During the sprint planning a sprint goal is defined.
Is a type of very quick (ideally 15-minute) meeting where the work is being planned for the next 24 hours (or for the next working day).
A participants of this meeting is a scrum master and the development team. Product owner does not participate.
The members of the development team got a chance to inform other participants on the progress of their work by answering the following questions:
- What was I working on yesterday?
- What am I going to be working on today?
- If there are any what blockers do I have that hinder progress of my work?
Of course, such questions can be modified to fit your team preferences, but the basic premise should stay the same.
PRO TIP: In case you are interested in conducting daily scrums directly in Jira, try one of our Jira addons -> Daily Standups for Jira.
Is a type of a meeting that is being held at the end of each sprint to inspect the increment.
The participants are the whole scrum team and stakeholders, i.e. people who are interested in the outcome of the product.
The result is refined product backlog.
Is a type of a meeting that offers an opportunity for the scrum team to check if something went wrong during the previous sprint, inspect it and come up with possible solutions how to prevent similar causes in the future.
3/3 SCRUM documents
SCRUM documents or also called artifacts depict the actual work or the value being created. They are specifically created in order to maximize transparency so as every single member of the SCRUM team understands it.
Every document has its own “commitment” – which is a way of expressing what is the document all about.
Is an ordered list of everything, that should be delivered within a product. It is the only “source of truth” about the requirements of the product.
Is also never being finished or finalized, but rather of dynamic nature.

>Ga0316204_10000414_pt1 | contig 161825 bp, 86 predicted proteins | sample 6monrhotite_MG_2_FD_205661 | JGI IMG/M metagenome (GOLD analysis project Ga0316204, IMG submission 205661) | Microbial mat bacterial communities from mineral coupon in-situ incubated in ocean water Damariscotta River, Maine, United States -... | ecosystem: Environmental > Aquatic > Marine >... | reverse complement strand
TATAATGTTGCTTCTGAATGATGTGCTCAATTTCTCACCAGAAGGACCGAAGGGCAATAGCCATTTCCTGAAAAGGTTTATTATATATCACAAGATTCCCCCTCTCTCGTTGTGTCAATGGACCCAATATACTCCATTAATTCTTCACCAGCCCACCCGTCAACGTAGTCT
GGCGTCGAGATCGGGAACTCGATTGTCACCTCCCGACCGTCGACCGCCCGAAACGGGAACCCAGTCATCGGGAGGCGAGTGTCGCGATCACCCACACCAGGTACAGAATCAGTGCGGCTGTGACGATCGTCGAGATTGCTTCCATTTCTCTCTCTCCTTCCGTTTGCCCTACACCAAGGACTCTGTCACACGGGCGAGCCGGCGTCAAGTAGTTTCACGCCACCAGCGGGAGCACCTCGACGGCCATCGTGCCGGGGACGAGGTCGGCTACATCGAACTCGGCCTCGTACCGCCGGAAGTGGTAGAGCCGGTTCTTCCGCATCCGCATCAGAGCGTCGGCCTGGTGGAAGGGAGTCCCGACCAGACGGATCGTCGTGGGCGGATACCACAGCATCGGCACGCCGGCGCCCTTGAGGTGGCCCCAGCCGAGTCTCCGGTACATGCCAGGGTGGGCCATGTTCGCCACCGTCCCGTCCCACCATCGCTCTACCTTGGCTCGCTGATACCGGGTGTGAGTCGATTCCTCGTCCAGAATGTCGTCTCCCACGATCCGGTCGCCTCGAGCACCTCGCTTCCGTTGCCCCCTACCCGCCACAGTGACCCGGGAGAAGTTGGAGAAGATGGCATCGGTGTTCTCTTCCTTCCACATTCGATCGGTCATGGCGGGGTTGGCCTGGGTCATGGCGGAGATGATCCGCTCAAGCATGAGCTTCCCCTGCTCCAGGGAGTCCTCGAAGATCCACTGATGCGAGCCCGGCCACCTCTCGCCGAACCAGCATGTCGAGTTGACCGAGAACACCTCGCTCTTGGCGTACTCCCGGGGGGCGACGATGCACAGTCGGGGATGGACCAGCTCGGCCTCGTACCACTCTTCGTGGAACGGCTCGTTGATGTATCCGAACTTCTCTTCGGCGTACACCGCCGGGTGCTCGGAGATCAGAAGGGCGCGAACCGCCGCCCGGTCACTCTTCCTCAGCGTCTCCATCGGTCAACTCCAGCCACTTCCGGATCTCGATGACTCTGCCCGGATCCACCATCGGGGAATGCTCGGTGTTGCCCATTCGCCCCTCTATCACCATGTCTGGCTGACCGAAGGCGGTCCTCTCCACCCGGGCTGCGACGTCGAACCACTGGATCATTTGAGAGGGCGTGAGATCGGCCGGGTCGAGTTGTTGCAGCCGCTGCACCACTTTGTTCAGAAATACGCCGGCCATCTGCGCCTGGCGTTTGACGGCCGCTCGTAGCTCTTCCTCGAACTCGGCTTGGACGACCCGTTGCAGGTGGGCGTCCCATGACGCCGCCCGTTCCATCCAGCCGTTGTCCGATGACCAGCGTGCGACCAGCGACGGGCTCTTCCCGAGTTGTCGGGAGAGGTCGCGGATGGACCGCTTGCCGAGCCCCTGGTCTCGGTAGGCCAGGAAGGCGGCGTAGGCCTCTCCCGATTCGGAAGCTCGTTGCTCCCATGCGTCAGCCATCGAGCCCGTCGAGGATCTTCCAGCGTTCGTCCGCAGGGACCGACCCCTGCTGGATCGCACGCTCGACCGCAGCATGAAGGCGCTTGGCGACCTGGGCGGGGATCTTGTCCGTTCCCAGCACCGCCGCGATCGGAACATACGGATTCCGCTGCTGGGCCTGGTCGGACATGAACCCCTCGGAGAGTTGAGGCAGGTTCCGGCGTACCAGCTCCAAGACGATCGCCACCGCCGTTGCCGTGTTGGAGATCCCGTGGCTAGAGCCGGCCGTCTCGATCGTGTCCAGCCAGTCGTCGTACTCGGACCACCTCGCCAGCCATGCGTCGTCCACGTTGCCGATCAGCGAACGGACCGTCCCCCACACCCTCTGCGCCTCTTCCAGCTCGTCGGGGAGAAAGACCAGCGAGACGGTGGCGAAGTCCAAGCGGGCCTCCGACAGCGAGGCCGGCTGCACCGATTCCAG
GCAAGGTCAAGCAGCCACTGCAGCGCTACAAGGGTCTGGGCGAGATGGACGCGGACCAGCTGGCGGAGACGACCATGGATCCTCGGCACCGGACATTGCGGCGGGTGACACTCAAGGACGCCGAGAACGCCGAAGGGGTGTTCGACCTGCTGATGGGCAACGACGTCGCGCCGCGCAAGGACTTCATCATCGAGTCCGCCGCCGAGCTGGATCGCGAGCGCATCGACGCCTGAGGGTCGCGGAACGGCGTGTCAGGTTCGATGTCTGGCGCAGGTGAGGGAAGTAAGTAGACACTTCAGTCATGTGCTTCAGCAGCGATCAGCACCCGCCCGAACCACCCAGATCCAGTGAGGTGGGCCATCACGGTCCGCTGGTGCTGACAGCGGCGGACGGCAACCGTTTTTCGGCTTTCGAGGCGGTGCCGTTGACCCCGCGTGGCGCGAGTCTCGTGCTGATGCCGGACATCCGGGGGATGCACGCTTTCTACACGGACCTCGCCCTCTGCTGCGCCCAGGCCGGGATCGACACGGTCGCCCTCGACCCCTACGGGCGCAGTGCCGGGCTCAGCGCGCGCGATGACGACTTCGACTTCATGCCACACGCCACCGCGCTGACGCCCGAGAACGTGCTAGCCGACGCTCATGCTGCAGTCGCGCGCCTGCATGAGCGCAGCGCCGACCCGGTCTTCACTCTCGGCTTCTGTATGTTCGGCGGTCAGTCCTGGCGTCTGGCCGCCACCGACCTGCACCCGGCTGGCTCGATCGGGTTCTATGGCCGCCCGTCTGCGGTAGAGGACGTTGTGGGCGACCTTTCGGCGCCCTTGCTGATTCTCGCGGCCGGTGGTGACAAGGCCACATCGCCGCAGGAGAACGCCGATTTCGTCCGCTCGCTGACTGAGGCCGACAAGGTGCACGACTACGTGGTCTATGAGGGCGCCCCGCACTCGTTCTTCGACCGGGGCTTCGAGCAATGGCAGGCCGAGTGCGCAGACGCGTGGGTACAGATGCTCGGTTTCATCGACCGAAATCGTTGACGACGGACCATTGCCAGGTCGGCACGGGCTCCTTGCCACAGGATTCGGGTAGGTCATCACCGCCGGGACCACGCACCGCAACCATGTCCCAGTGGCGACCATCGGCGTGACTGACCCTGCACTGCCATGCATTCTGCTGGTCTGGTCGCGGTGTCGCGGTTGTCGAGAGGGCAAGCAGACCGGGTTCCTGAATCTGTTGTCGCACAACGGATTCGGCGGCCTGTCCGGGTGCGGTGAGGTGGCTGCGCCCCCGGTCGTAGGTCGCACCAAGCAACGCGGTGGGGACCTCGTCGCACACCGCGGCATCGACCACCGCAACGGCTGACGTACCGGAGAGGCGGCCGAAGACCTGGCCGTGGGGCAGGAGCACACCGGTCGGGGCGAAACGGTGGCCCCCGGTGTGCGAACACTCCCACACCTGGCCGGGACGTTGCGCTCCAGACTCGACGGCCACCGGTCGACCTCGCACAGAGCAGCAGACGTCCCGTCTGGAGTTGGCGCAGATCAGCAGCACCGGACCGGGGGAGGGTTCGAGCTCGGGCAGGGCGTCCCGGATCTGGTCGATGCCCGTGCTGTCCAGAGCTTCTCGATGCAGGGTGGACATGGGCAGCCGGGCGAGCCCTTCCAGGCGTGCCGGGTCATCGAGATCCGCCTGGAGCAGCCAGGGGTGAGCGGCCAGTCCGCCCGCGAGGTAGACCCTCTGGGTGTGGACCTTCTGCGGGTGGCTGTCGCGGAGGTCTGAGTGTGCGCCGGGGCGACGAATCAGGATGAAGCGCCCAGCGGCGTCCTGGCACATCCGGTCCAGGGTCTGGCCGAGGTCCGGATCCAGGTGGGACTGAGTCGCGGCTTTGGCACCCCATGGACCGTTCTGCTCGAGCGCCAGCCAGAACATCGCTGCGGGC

Every single item within the product backlog have its own specific attributes:
- sort order (the lower the items, the less priority they have)
- time estimation
Commitment: product goal – describes the future state of the product
Is a set of items picked from the product backlog for the current sprint.
Commitment: sprint goal – is a reason, why the items were selected for the current sprint. Is important for the development team, so as they know what they are working on.
Is a total of all the items finished in the current sprint and within all the past sprints.
Commitment: definition of done – is a description of the state of the product that insinuates it is finished.
How to implement SCRUM?
SCRUM is just an approach or a framework that shows how the work can be managed and coordinated. One of the most popular SCRUM techniques is Agile – the one which you’ve probably heard before.
Your organization or team can start using the SCRUM framework basically right now – the only thing you need is to adhere to the principles and SCRUM parts as defined above.
If you are a bigger organization you might want to look at SCRUM certifications available to ensure the framework is being implemented the correct way.
Hopefully this article introduced you to SCRUM or at least given you an idea, how you company processes can be implemented.
- Ken Schwaber & Jeff Sutherland: The Scrum Guide — The Definitive Guide to Scrum: The Rules of the Game